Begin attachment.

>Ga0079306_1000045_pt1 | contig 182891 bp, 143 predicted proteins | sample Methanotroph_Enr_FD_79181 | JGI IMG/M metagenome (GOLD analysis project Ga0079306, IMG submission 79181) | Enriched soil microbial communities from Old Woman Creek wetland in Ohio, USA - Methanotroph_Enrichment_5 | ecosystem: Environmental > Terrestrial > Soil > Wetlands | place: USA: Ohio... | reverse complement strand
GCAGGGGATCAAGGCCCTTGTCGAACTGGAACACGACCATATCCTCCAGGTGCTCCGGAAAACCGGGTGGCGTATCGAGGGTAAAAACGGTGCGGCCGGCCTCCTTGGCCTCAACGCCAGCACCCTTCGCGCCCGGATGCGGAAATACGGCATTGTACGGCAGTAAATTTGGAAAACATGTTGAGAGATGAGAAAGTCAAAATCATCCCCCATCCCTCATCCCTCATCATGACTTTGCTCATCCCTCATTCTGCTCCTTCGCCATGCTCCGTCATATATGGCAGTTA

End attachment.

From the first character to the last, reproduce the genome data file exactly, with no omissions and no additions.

>Ga0079306_1000045_pt1 | contig 182891 bp, 143 predicted proteins | sample Methanotroph_Enr_FD_79181 | JGI IMG/M metagenome (GOLD analysis project Ga0079306, IMG submission 79181) | Enriched soil microbial communities from Old Woman Creek wetland in Ohio, USA - Methanotroph_Enrichment_5 | ecosystem: Environmental > Terrestrial > Soil > Wetlands | place: USA: Ohio... | reverse complement strand
GCAGGGGATCAAGGCCCTTGTCGAACTGGAACACGACCATATCCTCCAGGTGCTCCGGAAAACCGGGTGGCGTATCGAGGGTAAAAACGGTGCGGCCGGCCTCCTTGGCCTCAACGCCAGCACCCTTCGCGCCCGGATGCGGAAATACGGCATTGTACGGCAGTAAATTTGGAAAACATGTTGAGAGATGAGAAAGTCAAAATCATCCCCCATCCCTCATCCCTCATCATGACTTTGCTCATCCCTCATTCTGCTCCTTCGCCATGCTCCGTCATATATGGCAGTTA